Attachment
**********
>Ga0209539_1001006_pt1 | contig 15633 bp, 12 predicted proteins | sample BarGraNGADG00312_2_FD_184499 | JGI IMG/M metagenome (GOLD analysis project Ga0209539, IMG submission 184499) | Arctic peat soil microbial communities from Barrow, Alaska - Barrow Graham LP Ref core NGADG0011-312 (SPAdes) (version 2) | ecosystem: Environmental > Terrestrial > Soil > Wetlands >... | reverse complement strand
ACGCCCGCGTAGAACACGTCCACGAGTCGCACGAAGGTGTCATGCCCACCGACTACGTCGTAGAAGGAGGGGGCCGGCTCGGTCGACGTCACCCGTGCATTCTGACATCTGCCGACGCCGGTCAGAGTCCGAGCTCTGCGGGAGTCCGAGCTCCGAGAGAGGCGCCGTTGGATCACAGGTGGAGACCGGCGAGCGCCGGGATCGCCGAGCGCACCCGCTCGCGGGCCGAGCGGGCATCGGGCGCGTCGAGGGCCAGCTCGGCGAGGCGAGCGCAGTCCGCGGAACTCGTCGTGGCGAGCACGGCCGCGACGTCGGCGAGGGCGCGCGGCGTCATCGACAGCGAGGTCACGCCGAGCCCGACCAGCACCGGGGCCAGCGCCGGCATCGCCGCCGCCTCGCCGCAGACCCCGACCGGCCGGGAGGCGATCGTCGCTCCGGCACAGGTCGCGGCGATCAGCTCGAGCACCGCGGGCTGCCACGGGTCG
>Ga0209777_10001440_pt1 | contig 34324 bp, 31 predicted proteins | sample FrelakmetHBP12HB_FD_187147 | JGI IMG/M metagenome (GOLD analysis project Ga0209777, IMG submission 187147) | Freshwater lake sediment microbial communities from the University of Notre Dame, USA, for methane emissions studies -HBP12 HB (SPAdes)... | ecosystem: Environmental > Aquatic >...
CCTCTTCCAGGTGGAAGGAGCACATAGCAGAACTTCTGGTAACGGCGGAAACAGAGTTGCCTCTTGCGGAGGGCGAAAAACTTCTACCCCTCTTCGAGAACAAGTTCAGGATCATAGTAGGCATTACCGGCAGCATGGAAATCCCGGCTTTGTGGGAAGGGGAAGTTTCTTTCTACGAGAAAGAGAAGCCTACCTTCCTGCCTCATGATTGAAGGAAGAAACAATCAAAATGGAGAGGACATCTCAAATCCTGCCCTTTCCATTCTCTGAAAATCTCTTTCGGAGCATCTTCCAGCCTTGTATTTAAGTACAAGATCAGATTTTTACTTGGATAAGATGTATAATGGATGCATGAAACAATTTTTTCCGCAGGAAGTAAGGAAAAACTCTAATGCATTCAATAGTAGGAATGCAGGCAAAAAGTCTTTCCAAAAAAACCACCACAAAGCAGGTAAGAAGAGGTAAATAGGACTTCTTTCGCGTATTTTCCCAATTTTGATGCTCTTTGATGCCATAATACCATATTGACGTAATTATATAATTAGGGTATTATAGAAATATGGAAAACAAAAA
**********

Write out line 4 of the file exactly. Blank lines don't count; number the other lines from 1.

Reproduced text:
CCTCTTCCAGGTGGAAGGAGCACATAGCAGAACTTCTGGTAACGGCGGAAACAGAGTTGCCTCTTGCGGAGGGCGAAAAACTTCTACCCCTCTTCGAGAACAAGTTCAGGATCATAGTAGGCATTACCGGCAGCATGGAAATCCCGGCTTTGTGGGAAGGGGAAGTTTCTTTCTACGAGAAAGAGAAGCCTACCTTCCTGCCTCATGATTGAAGGAAGAAACAATCAAAATGGAGAGGACATCTCAAATCCTGCCCTTTCCATTCTCTGAAAATCTCTTTCGGAGCATCTTCCAGCCTTGTATTTAAGTACAAGATCAGATTTTTACTTGGATAAGATGTATAATGGATGCATGAAACAATTTTTTCCGCAGGAAGTAAGGAAAAACTCTAATGCATTCAATAGTAGGAATGCAGGCAAAAAGTCTTTCCAAAAAAACCACCACAAAGCAGGTAAGAAGAGGTAAATAGGACTTCTTTCGCGTATTTTCCCAATTTTGATGCTCTTTGATGCCATAATACCATATTGACGTAATTATATAATTAGGGTATTATAGAAATATGGAAAACAAAAA